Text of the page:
Where are the protests from political organizatons, the cries of horror from US ministers as well as rabbis and mainstream Jewish community groups who cry "Never Again!"
Surely, history will teach us that Israel cannot claim a special moral dispensation because of past suffering, and then behave immorally.
Misusing the term anti-Semitism to characterize criticism of Israeli behavior ultimately renders the term meaningless.
by Alisha Autio, 2015
Alice Rothchild was born in Boston, MA, in 1948, the same year that the First Arab–Israeli War erupted and the State of Israel was established. Her parents were first generation American Jews who created a “Jewish family with a deep love of Israel and a profound understanding of the horrors of the Holocaust.” Seymour Rothchild, her father, was a self-made man, a chemist. Her mother, Sylvia Rothchild, taught and wrote about Jewish issues, including a book, Voices from the Holocaust, which chronicled the oral histories of survivors of the Nazi Holocaust.
Sylvia’s interest in history and individual narratives would have a profound impact on her daughter’s exploration of divisions between Israel and Palestine. “Immersed in these stories, I began to understand that buried in the wounds of my own people’s near annihilation, another people’s story was lost,” says Dr. Rothchild. Dr. Rothchild writes,“Sixty plus years after the [First Arab--Israeli War], I feel it is my personal responsibility as my mother's daughter and as a Jewish American who has grappled with the multiple narratives in this region, to listen and document the tragedy that was created by my own people's tragedy."
Growing up, the family visited Alice's Orthodox grandparents in Brooklyn, New York to share Jewish holidays. Alice attended Hebrew School and participated in an early version of a Bat Mitzvah at a local conservative synagogue, Temple Israel, a popular Jewish Congregation. She graduated from Bryn Mawr College in 1970 with a BA in psychology and subsequently attended Boston University School of Medicine. Her interest in progressive politics began in the 1960s and 70s when she participated in campus opposition to the Vietnam War and later, while in medical school at Boston University and a residency in obstetrics and gynecology, when she committed herself to the feminist and health reform movements.
It wasn't until 1997, through her involvement with a progressive, secular Jewish organization, the Boston Workmen’s Circle, that Alice turned much of her non-medical focus to learning and writing about the Israeli–Palestinian conflict, its relationship to U.S. foreign policy and the black-and-white stands taken by organizations such as the American Israel Public Affairs Committee (AIPAC). In time, she learned that each year millions of dollars are spent on media to promote aggressively an Israel-right-or-wrong political stand. She saw students, professors, writers, and performers who have sympathy for or interest in the Palestinian side of the story being discredited by this activist media.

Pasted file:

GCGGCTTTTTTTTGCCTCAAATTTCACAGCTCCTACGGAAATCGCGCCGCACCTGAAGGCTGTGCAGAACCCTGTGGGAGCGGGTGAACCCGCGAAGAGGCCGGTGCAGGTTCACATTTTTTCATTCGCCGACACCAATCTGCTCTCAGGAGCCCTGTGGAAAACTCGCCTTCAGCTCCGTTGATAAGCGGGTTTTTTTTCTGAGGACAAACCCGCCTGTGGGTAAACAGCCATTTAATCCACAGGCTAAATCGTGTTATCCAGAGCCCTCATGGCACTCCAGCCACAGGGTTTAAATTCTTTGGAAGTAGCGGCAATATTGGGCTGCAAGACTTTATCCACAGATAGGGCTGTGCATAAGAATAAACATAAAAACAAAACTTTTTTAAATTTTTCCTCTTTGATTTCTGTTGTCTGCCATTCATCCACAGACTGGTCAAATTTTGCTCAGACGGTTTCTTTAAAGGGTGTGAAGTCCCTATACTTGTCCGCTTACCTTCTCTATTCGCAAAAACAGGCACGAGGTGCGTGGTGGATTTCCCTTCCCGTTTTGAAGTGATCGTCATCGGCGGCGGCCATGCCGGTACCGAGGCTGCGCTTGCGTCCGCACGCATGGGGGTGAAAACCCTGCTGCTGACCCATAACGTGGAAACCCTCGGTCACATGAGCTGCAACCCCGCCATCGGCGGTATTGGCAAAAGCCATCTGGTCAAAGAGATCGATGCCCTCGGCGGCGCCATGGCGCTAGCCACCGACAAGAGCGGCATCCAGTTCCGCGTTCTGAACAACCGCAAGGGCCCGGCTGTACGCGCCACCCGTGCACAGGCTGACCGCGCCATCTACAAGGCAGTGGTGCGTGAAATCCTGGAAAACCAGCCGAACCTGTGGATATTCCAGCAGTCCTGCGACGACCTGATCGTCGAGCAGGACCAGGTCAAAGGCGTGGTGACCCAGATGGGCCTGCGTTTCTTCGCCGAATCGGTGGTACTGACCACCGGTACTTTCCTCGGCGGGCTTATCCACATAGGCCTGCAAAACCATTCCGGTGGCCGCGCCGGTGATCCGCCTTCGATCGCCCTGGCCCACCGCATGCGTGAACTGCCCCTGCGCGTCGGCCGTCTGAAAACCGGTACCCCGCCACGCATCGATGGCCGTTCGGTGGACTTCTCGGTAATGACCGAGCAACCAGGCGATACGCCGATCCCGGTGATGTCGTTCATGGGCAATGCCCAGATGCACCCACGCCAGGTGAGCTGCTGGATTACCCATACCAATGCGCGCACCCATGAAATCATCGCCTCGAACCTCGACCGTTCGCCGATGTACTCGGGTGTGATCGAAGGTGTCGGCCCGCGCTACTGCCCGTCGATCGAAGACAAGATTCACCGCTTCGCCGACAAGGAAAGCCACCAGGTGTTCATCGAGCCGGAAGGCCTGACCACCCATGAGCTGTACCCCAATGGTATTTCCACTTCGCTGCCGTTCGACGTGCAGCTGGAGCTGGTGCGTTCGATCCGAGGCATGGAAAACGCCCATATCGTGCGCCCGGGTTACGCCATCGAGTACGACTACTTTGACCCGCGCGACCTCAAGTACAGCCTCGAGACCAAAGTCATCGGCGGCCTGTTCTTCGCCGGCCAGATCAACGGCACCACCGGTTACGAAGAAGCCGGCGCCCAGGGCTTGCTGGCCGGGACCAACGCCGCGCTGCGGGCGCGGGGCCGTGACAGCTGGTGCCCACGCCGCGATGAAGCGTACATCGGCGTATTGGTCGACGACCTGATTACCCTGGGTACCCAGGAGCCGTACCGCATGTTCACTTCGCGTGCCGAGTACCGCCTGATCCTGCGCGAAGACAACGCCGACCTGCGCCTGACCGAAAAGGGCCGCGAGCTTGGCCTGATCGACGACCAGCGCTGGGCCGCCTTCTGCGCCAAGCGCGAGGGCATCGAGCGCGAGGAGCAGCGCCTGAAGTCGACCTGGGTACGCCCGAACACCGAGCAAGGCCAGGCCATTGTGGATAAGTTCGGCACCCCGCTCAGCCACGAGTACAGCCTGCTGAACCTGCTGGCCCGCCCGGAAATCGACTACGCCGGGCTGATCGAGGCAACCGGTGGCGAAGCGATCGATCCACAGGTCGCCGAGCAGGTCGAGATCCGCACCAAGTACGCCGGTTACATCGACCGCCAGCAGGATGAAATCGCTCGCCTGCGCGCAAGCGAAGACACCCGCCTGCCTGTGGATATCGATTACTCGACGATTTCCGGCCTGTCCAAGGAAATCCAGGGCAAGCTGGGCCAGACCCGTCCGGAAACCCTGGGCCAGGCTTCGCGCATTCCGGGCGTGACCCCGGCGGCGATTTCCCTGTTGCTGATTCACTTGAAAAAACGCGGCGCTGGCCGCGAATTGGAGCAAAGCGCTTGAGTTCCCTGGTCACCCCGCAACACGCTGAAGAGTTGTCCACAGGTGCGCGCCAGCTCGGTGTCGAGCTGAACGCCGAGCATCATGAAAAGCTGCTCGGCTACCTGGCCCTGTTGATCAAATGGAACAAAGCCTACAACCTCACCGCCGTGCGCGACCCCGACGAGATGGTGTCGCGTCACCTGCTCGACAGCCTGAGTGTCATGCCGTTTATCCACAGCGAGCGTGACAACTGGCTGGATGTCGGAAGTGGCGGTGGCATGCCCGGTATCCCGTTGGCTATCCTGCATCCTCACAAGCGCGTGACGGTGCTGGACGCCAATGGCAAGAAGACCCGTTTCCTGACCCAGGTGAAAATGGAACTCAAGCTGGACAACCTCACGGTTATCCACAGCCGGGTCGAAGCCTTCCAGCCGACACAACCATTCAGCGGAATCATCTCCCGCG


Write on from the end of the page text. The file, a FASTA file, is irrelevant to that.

Rothchild co-founded and still co-chairs American Jews for a Just Peace (AJJP)-Boston, an organization dedicated to furthering a just and peaceful resolution to the Israeli–Palestinian conflict. She has also co-organized the AJJP Health and Human Rights Project since 2003, a project that organizes yearly delegations of doctors, lawyers, teachers, labor activists, and students interested in human rights issues to visit and work in Palestine/Israel. As these experiences shape her perspectives on the Israeli–Palestinian conflict, she attempts to convey what she learns through her writing. In 2007, Pluto Press published her book, Broken Promises, Broken Dreams: Stories of Jewish and Palestinian Trauma and Resilience, an exploration of the Israeli–Palestinian dynamic and the personal histories of those who live it. Her most recent book, On the Brink, is a compilation of her first-person experiences in Gaza and the West Bank and has received rave reviews for its authentic story telling and ability to challenge people’s long-held ideas of the conflict. And her 2013 documentary, Voices Across the Divide, was a co-winner of that year's Audience Award at the Boston Palestine Film Festival.
In a speech in December of 2014, Rothchild concluded that the Israel-Palestine conflict has deeply corrupted US foreign policy. Our ability to understand this conflict is dependent on honest media and honest money, she says, suggesting that the U.S. government and the American Jewish population have the power to change their approach and to resolve the conflict.
Rothchild serves on the coordinating committee of Jewish Voice for Peace Boston, where she works to further the We Divest campaign through her association with the American Public Health Association and to educate the public health community about the realities of Israeli Army occupation of Palestine. As a part of BDS (Boycott, Divestment and Sanctions), the We Divest campaign aims to compel retirement fund giant TIAA-CREF to stop investing in companies that profit from the Israeli occupation.
Apart from her activism, Alice is a board certified obstetrician-gynecologist who has been on the staff of Beth Israel Hospital (now Beth Israel Deaconess Medical Center) since 1978 and holds an appointment at Harvard Medical School as an Assistant Professor Obstetrics, Gynecology and Reproductive Biology. More information can be found on her website.